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Old 06-27-2015, 03:49 AM   #21
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All the above aside, I heard of the crash on the radio and immediately thought of some of the people I've read about on here that fly floats in Alaska.
I was hoping that it was not another TF'er.

No stranger to death and destruction here, but and unfortunately Wifey B, some of us do become a bit calloused over the years.
It's a coping mechanism...part of the territory.

My heart goes out to those lost.

RIP...
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Old 06-27-2015, 01:45 PM   #22
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IMHO, accidents, injury and death should not cause us to stop doing the things we all enjoy. However, we should all review and learn from these events so as to prevent ourselves from repeating the chain that lead to the tragedy. Safety is all about risk management whether that risk is from a car, plane, boat or taking a bath.
Death can be very ugly. It should be used to spur safety enchanements and alter processes. If we let the tragedy of others limit or restrict our enjoyable activity their would never be gain from loss.
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Old 06-27-2015, 02:08 PM   #23
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Paul Newman has a line in the excellent movie Hobre: "We all die. It's just a matter of when."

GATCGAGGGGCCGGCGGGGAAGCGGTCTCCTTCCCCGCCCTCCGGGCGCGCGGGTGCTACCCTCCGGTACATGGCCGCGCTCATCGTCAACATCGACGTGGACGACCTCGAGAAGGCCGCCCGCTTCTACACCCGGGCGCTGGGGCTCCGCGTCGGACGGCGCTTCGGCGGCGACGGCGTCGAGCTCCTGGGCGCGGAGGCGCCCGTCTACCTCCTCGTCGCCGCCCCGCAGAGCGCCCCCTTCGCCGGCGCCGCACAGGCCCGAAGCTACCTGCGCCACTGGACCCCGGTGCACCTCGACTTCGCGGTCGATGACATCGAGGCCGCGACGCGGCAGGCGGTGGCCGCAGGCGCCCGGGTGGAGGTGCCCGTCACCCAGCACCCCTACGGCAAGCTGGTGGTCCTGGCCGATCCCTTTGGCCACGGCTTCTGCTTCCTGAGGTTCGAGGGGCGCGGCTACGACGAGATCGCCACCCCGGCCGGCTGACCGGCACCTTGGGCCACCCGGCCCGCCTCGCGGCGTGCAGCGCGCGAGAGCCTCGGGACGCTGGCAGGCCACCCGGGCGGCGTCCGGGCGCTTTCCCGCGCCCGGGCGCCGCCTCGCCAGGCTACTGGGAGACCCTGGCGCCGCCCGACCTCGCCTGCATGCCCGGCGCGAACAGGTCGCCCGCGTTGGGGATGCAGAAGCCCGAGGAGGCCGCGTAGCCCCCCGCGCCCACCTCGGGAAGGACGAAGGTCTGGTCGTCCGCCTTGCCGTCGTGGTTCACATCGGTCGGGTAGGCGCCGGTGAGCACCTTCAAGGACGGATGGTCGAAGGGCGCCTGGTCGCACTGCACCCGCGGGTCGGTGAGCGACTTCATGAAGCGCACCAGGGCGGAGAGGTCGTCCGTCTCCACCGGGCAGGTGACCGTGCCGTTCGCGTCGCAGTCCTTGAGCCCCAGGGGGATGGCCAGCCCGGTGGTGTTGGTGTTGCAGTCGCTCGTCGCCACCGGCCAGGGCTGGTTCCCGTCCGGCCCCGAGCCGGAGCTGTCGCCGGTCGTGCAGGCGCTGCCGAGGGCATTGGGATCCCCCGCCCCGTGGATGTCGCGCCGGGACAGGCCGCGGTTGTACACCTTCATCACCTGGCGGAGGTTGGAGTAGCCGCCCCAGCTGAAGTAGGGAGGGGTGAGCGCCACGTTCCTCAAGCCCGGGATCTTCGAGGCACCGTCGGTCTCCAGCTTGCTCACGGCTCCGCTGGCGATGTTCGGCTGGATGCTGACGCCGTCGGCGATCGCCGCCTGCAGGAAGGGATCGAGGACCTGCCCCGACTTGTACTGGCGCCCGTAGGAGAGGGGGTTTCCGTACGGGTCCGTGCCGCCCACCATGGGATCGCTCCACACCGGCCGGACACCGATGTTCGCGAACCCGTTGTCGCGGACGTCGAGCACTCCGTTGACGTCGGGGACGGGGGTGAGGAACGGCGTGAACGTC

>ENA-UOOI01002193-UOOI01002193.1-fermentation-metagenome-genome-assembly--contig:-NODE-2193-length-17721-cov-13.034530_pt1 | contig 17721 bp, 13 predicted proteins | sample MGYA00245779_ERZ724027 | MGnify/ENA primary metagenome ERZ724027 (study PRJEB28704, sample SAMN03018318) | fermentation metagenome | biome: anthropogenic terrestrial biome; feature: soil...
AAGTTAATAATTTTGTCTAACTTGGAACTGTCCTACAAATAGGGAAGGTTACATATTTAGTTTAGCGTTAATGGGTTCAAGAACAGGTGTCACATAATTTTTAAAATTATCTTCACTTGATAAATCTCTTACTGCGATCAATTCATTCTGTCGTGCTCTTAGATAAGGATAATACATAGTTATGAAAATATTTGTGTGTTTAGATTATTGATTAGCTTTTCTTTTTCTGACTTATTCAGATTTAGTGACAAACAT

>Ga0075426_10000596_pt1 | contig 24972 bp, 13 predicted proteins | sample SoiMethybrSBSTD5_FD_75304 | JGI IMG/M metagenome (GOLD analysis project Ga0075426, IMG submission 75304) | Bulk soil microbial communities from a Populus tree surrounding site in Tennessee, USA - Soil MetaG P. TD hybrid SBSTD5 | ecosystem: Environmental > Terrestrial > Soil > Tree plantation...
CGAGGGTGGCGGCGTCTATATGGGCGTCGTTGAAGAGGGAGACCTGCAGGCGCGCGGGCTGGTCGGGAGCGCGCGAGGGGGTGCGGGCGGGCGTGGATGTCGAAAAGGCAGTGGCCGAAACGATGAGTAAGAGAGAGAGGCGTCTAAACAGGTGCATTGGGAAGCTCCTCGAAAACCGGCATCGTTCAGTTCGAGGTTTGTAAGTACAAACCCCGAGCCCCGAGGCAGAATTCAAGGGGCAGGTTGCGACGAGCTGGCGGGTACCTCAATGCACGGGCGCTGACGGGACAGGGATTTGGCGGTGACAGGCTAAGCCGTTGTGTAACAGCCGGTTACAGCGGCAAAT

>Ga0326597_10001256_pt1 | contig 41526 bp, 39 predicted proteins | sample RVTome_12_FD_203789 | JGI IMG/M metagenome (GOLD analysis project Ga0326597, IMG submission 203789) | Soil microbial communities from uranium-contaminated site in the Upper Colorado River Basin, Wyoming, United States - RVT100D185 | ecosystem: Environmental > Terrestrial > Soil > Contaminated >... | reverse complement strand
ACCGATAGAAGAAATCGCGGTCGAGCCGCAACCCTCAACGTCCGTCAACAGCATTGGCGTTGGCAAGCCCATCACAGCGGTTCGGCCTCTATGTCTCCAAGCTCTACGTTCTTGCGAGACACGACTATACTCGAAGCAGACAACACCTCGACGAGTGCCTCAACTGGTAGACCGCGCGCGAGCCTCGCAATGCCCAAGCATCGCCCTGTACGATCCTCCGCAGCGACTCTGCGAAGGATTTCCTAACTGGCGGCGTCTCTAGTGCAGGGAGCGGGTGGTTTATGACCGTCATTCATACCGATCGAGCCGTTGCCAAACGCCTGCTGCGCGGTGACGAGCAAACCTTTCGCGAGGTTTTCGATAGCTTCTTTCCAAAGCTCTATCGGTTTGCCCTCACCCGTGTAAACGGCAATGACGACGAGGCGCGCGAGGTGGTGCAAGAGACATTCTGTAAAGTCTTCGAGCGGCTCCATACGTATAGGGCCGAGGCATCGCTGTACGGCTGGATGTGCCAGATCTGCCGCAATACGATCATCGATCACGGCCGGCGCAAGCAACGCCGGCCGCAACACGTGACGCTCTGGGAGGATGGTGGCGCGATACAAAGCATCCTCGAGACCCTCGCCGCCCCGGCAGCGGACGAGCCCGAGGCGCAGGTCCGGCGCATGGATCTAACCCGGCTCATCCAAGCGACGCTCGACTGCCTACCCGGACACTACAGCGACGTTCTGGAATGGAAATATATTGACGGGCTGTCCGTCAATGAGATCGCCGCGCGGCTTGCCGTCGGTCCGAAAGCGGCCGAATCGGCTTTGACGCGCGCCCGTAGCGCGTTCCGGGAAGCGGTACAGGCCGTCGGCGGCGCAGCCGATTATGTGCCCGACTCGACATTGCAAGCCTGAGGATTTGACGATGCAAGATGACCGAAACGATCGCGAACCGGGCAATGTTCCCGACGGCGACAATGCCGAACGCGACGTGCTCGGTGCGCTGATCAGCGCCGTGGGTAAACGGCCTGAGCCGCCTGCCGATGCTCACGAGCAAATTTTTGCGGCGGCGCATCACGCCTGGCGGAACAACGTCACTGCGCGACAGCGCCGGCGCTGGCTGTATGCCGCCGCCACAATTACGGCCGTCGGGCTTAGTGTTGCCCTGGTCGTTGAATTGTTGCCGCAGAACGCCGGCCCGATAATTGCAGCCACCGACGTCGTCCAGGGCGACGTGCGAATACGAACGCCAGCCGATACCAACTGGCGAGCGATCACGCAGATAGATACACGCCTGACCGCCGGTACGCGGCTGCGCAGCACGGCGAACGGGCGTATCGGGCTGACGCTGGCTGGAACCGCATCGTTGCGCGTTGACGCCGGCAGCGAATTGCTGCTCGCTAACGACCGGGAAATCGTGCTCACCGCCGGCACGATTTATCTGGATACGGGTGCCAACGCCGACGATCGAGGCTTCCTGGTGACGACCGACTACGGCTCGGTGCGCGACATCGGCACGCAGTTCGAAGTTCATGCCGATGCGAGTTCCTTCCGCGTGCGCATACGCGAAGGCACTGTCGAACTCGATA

I think Jim summed the situation up very well in his post.

Something I learned years ago in flying, but it applies to everything we do, is "know your limitations." The ability to do this and then act on it has literally saved my and my wife's lives on several occasions while flying floats deep in the coast range of SE Alaska and BC. With no outside communications and, at the time, no satellite navigation or weather availability, in country where the mountains make their own weather right before your eyes, one is entirely on their own. The decisions one makes are the decisions that govern the success of one's undertaking and at times are the only things determining between life and death even though the outcome is unknown at the moment one makes the decision.

If one wants every advantage they can get in these situations, knowing one's limitations should be the very first item on the list. The second item should be never let the pressure to do something or be somewhere push you I to ignoring the first item.
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Old 06-28-2015, 12:21 AM   #24
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We were cruising there this past week and heard the Pan Pan on the VHF. It was cancelled shortly after and I figured they were fine. Guess not. Definitely a shame, but we all take risks.
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Old 06-28-2015, 09:40 AM   #25
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Throughout Life:

Fate can be an unfortunate or fortunate aspect. I believe there are ways to live that may tend to protect against unfortunate fate and other ways that simultaneously may be a help in developing fortunate fate to occur. To each person their own regarding courses traveled. Then, of course, there is fate that could happen regarding any circumstance and that virtually cannot be avoided.

All in all... life is to be lived to the fullest extent possible while still doing one's best to not "Tempt [unfortunate] Fate". Seems to me that tempting fortunate fate is a really good way to go!

My condolences go to relatives and friends of all persons who have a sudden occurrence of unfortunate fate take their lives for any reason under any circumstance. I also send good energy to the souls departed.
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Old 06-28-2015, 11:03 AM   #26